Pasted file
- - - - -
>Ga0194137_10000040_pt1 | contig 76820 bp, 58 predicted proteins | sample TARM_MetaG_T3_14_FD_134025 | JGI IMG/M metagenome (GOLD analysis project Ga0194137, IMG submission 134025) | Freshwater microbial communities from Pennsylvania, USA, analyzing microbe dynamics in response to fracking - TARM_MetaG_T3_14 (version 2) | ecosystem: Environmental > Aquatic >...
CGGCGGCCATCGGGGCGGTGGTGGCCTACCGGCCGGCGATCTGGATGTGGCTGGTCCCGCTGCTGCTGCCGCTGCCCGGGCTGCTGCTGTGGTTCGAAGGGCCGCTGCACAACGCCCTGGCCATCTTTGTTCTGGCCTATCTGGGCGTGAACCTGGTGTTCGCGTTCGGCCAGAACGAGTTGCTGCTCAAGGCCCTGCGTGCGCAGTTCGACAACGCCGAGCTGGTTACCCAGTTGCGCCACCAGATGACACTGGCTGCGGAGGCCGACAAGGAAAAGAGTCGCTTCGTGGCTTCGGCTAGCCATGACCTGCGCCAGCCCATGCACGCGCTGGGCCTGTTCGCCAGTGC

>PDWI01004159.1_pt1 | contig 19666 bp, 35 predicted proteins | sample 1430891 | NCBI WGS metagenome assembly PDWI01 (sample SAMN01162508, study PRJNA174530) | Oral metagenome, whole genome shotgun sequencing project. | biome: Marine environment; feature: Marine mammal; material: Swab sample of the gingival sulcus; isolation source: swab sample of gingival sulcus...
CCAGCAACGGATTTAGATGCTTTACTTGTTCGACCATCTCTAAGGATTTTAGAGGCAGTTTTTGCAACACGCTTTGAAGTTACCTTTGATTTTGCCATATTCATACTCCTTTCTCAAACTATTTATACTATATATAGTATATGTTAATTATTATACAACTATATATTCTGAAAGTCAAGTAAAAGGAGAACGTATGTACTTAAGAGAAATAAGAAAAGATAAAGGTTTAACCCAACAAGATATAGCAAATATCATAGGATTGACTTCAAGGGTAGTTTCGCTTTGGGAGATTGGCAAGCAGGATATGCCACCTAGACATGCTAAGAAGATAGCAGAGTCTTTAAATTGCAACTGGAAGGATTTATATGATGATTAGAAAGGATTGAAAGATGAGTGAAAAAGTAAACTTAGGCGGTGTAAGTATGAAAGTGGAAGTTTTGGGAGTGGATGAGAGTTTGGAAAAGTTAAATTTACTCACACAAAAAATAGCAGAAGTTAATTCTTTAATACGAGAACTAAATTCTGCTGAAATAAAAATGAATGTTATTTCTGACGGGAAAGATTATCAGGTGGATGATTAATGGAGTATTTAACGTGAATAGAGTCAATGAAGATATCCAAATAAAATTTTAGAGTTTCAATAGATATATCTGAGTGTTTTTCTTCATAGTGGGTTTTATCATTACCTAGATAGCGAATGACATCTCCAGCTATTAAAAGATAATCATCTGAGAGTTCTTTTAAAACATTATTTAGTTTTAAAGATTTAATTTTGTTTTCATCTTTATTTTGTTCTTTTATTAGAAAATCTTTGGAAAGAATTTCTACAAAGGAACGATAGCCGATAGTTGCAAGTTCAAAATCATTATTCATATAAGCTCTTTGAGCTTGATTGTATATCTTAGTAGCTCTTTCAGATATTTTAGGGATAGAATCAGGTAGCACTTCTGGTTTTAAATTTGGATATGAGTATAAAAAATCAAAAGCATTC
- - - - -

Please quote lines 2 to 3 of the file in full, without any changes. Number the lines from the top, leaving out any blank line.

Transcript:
CGGCGGCCATCGGGGCGGTGGTGGCCTACCGGCCGGCGATCTGGATGTGGCTGGTCCCGCTGCTGCTGCCGCTGCCCGGGCTGCTGCTGTGGTTCGAAGGGCCGCTGCACAACGCCCTGGCCATCTTTGTTCTGGCCTATCTGGGCGTGAACCTGGTGTTCGCGTTCGGCCAGAACGAGTTGCTGCTCAAGGCCCTGCGTGCGCAGTTCGACAACGCCGAGCTGGTTACCCAGTTGCGCCACCAGATGACACTGGCTGCGGAGGCCGACAAGGAAAAGAGTCGCTTCGTGGCTTCGGCTAGCCATGACCTGCGCCAGCCCATGCACGCGCTGGGCCTGTTCGCCAGTGC

>PDWI01004159.1_pt1 | contig 19666 bp, 35 predicted proteins | sample 1430891 | NCBI WGS metagenome assembly PDWI01 (sample SAMN01162508, study PRJNA174530) | Oral metagenome, whole genome shotgun sequencing project. | biome: Marine environment; feature: Marine mammal; material: Swab sample of the gingival sulcus; isolation source: swab sample of gingival sulcus...